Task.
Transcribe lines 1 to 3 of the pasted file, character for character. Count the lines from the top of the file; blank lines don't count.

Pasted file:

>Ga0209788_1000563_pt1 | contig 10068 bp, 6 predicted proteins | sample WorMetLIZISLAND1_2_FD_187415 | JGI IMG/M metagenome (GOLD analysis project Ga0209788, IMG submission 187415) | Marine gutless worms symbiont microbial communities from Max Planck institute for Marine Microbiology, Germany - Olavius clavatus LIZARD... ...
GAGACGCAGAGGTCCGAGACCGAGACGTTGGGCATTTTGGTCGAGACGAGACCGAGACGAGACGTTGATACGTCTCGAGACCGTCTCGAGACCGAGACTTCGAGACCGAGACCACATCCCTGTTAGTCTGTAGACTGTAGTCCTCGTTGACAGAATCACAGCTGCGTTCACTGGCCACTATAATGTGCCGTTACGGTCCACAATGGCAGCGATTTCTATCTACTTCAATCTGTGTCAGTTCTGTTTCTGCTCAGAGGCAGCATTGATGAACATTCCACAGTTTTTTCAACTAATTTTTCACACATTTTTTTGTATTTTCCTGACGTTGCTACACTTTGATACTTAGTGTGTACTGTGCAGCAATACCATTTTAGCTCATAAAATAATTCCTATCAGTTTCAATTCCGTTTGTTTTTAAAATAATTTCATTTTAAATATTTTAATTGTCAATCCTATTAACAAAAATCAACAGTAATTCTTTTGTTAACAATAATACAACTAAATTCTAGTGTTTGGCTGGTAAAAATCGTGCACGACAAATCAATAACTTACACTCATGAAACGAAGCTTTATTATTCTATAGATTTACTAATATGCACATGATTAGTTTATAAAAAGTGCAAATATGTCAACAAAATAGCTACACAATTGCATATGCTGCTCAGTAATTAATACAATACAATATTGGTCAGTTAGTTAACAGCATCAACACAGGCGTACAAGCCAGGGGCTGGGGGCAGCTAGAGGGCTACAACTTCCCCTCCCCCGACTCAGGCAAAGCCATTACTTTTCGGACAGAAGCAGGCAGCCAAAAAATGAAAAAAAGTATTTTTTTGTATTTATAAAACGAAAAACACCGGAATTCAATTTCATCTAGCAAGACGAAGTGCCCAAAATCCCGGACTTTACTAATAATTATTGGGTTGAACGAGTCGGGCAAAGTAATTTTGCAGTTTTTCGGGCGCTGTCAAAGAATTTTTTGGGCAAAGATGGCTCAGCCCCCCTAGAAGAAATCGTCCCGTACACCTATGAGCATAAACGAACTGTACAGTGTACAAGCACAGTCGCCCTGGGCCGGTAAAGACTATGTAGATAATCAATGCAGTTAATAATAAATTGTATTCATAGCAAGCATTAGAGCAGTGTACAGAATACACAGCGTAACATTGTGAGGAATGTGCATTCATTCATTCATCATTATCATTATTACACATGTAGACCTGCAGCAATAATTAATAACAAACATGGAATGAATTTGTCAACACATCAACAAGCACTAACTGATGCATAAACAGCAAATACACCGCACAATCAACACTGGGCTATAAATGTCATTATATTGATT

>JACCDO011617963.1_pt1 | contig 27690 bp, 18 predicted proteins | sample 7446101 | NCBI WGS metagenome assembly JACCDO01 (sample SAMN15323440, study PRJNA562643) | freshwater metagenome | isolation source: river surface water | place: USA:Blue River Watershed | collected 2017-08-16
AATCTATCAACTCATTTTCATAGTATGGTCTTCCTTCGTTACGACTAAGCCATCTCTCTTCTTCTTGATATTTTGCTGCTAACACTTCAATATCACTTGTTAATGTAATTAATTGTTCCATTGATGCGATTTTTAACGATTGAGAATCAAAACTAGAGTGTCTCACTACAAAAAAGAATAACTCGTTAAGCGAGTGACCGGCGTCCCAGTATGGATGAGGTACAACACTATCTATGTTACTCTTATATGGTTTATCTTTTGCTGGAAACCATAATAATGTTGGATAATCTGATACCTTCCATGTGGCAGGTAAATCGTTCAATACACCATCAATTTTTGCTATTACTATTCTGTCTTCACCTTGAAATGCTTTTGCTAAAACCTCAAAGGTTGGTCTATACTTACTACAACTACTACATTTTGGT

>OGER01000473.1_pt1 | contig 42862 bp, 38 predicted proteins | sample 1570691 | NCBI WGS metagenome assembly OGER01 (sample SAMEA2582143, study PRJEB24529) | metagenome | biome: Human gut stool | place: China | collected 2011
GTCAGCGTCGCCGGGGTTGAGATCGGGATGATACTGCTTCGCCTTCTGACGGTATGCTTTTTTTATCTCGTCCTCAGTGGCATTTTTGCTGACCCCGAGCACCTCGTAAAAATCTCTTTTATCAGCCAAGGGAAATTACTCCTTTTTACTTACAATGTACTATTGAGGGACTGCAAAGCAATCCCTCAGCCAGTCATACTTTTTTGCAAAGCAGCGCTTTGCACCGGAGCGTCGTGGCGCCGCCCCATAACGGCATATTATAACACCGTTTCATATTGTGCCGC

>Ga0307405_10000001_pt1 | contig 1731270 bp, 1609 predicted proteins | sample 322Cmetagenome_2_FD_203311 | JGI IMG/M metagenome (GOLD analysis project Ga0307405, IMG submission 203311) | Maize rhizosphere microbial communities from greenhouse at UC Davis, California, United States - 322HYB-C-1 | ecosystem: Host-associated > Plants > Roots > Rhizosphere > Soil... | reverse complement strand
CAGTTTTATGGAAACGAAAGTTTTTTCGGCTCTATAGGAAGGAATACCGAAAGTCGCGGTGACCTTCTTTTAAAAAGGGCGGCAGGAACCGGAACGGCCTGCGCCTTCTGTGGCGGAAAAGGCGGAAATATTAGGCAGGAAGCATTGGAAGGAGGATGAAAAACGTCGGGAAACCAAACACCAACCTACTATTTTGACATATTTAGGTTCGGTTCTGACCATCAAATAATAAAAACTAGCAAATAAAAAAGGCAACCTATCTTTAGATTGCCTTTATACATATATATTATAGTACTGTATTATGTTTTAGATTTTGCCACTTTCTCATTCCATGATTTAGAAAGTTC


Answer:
>Ga0209788_1000563_pt1 | contig 10068 bp, 6 predicted proteins | sample WorMetLIZISLAND1_2_FD_187415 | JGI IMG/M metagenome (GOLD analysis project Ga0209788, IMG submission 187415) | Marine gutless worms symbiont microbial communities from Max Planck institute for Marine Microbiology, Germany - Olavius clavatus LIZARD... ...
GAGACGCAGAGGTCCGAGACCGAGACGTTGGGCATTTTGGTCGAGACGAGACCGAGACGAGACGTTGATACGTCTCGAGACCGTCTCGAGACCGAGACTTCGAGACCGAGACCACATCCCTGTTAGTCTGTAGACTGTAGTCCTCGTTGACAGAATCACAGCTGCGTTCACTGGCCACTATAATGTGCCGTTACGGTCCACAATGGCAGCGATTTCTATCTACTTCAATCTGTGTCAGTTCTGTTTCTGCTCAGAGGCAGCATTGATGAACATTCCACAGTTTTTTCAACTAATTTTTCACACATTTTTTTGTATTTTCCTGACGTTGCTACACTTTGATACTTAGTGTGTACTGTGCAGCAATACCATTTTAGCTCATAAAATAATTCCTATCAGTTTCAATTCCGTTTGTTTTTAAAATAATTTCATTTTAAATATTTTAATTGTCAATCCTATTAACAAAAATCAACAGTAATTCTTTTGTTAACAATAATACAACTAAATTCTAGTGTTTGGCTGGTAAAAATCGTGCACGACAAATCAATAACTTACACTCATGAAACGAAGCTTTATTATTCTATAGATTTACTAATATGCACATGATTAGTTTATAAAAAGTGCAAATATGTCAACAAAATAGCTACACAATTGCATATGCTGCTCAGTAATTAATACAATACAATATTGGTCAGTTAGTTAACAGCATCAACACAGGCGTACAAGCCAGGGGCTGGGGGCAGCTAGAGGGCTACAACTTCCCCTCCCCCGACTCAGGCAAAGCCATTACTTTTCGGACAGAAGCAGGCAGCCAAAAAATGAAAAAAAGTATTTTTTTGTATTTATAAAACGAAAAACACCGGAATTCAATTTCATCTAGCAAGACGAAGTGCCCAAAATCCCGGACTTTACTAATAATTATTGGGTTGAACGAGTCGGGCAAAGTAATTTTGCAGTTTTTCGGGCGCTGTCAAAGAATTTTTTGGGCAAAGATGGCTCAGCCCCCCTAGAAGAAATCGTCCCGTACACCTATGAGCATAAACGAACTGTACAGTGTACAAGCACAGTCGCCCTGGGCCGGTAAAGACTATGTAGATAATCAATGCAGTTAATAATAAATTGTATTCATAGCAAGCATTAGAGCAGTGTACAGAATACACAGCGTAACATTGTGAGGAATGTGCATTCATTCATTCATCATTATCATTATTACACATGTAGACCTGCAGCAATAATTAATAACAAACATGGAATGAATTTGTCAACACATCAACAAGCACTAACTGATGCATAAACAGCAAATACACCGCACAATCAACACTGGGCTATAAATGTCATTATATTGATT

>JACCDO011617963.1_pt1 | contig 27690 bp, 18 predicted proteins | sample 7446101 | NCBI WGS metagenome assembly JACCDO01 (sample SAMN15323440, study PRJNA562643) | freshwater metagenome | isolation source: river surface water | place: USA:Blue River Watershed | collected 2017-08-16